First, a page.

At this point, you are using social media not only for marketing purposes but also to speak to your customers.
But when your customers speak to you are they following proper security measures, or are they using social media inappropriately? And if they are, what are you going to do about it?
Furthermore, what are you going to do to prepare your employees for using social media? You need to have policies in place to protect your account.
Hackers know that people are using social media for many more purposes than just talking. They are sharing information others can exploit. You need to know how you can protect your company, customers, and your employees.
Social Media Hacks You Hear About Are the Tip of the Iceberg
Major social media hacks come up every so often. About two or three times a year, someone hacks a CEO or major company. Those are the attacks that make the front page headlines.
[clickToTweet tweet=”The most common hacks on Twitter and other social media networks involve malware distribution. ” quote=”The most common hacks on Twitter and other social media networks involve malware distribution. “]
Has your social media been involved in a malware attack? Think back. Malware is often not what it seems.
Have you or any of your followers tried to sell you some Ray-Ban sunglasses? That attempt was likely an effort to distribute malware. There were no Ray-Ban sunglasses for sale.
I could go find 100 messages just like the one above. Something that might surprise you is that most social media hacking does not happen to the big name companies.
These hacks can happen to your company or to a company with whom you work. One of your employees could bring malware from home. You need to be aware of these issues, you need to educate employees, and you need to get started right now.
Common Social Media Vulnerabilities
You can create a fake account on any social media site in less than five minutes. A hacker can create a profile for a supervisor or boss at a company and use it for all sorts of activities, including:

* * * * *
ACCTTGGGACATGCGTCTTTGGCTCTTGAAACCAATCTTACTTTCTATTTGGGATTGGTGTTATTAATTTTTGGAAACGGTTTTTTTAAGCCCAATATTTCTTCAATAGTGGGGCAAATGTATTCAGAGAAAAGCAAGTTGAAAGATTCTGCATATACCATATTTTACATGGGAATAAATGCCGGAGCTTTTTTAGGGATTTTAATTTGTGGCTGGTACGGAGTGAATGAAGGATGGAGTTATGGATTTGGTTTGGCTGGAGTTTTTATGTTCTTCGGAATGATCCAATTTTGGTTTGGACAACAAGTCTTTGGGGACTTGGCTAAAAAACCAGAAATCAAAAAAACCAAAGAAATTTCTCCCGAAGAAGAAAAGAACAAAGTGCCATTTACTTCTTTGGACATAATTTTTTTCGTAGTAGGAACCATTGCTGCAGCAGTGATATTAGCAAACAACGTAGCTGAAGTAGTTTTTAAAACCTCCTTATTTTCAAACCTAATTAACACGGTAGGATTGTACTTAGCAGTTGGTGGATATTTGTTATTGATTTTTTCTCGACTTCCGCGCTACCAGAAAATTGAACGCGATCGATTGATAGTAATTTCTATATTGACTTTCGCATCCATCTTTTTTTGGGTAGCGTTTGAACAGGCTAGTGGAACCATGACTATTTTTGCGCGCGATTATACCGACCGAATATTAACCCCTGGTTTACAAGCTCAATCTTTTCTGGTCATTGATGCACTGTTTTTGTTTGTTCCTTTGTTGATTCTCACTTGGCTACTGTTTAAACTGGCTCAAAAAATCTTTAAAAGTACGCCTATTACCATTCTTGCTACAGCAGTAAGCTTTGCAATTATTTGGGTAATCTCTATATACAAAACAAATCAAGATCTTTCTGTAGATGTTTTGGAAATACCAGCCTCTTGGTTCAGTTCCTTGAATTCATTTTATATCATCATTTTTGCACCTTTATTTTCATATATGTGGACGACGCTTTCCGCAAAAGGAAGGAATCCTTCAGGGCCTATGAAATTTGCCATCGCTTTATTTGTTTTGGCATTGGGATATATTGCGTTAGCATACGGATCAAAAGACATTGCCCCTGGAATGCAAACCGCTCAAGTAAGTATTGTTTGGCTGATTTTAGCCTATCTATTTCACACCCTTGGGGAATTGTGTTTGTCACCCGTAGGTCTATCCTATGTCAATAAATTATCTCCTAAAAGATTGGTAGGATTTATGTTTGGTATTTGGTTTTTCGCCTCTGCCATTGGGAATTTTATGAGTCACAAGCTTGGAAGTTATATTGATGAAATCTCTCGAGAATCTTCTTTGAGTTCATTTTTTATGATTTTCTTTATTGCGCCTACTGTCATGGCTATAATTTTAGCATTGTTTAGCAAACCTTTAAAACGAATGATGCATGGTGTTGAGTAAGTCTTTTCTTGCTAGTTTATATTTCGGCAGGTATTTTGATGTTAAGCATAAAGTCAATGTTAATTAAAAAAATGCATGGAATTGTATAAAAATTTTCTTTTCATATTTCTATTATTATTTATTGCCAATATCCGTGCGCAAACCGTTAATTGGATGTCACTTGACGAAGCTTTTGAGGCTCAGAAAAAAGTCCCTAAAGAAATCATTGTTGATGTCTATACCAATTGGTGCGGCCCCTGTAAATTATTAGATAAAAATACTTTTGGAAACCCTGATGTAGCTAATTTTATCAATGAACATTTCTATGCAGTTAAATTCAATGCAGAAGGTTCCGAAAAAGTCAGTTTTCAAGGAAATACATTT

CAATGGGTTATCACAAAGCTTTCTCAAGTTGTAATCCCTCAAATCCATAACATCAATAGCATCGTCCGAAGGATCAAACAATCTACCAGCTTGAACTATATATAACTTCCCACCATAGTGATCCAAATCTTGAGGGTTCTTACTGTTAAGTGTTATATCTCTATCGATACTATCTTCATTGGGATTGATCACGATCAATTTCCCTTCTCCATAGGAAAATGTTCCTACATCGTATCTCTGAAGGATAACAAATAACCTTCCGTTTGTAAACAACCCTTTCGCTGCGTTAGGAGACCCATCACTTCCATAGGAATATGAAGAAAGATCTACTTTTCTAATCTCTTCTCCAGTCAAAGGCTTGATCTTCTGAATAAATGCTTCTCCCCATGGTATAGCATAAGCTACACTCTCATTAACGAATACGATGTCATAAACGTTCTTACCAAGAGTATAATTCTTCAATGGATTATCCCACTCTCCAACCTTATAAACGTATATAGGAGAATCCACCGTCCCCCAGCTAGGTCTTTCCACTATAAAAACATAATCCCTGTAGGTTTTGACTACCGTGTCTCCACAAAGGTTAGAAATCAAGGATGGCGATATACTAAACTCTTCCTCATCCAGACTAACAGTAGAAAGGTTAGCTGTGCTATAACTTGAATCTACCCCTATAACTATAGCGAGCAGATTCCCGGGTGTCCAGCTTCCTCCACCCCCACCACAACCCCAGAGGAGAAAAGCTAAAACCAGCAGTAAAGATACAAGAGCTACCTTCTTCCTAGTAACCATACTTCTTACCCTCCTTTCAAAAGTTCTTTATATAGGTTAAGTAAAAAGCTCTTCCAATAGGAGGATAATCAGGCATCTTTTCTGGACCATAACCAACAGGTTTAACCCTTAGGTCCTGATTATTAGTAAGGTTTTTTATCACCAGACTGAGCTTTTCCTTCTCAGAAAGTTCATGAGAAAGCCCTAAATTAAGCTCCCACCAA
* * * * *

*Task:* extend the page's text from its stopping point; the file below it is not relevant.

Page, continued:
- Messaging a company account and requesting changes
- Messaging a company account and doing a phishing scam of some sort
- Slandering the company after a fake firing
- Scamming customers
Impersonating someone costs next to nothing to do, but can cause untold amounts of financial damage. What you can do to protect yourself is make sure that your employees know the proper channels to go through for supervisor requests such as these.
Namely, they should know it is completely inappropriate for such request to occur through social media. Make sure that employees know to go directly to their supervisor.
Social Media Account Takeovers
This is the kind of attack that gets all of the headlines. For the most part, what happens is relatively harmless. Many people who do this do so strictly for a laugh. Sometimes they do it to prove a point.
Once the laughing is over, however, you need to take a look at whether or not any of your customers had their privacy violated. Customers often reveal information through social media that they should not:
- They’ll take pictures of their credit card and send it to you.
- They will give out their addresses.
- They will reveal personal payment details.
You will need to do something about removing these conversations, if possible. Or direct your customers to other communication platforms before they start sharing info that is this sensitive.
Another step to take is two-factor authentication. Two-factor authentication is available on many of the top social media sites and makes it so that if people do try to hack you, they will need access to your phone in order to get a special code.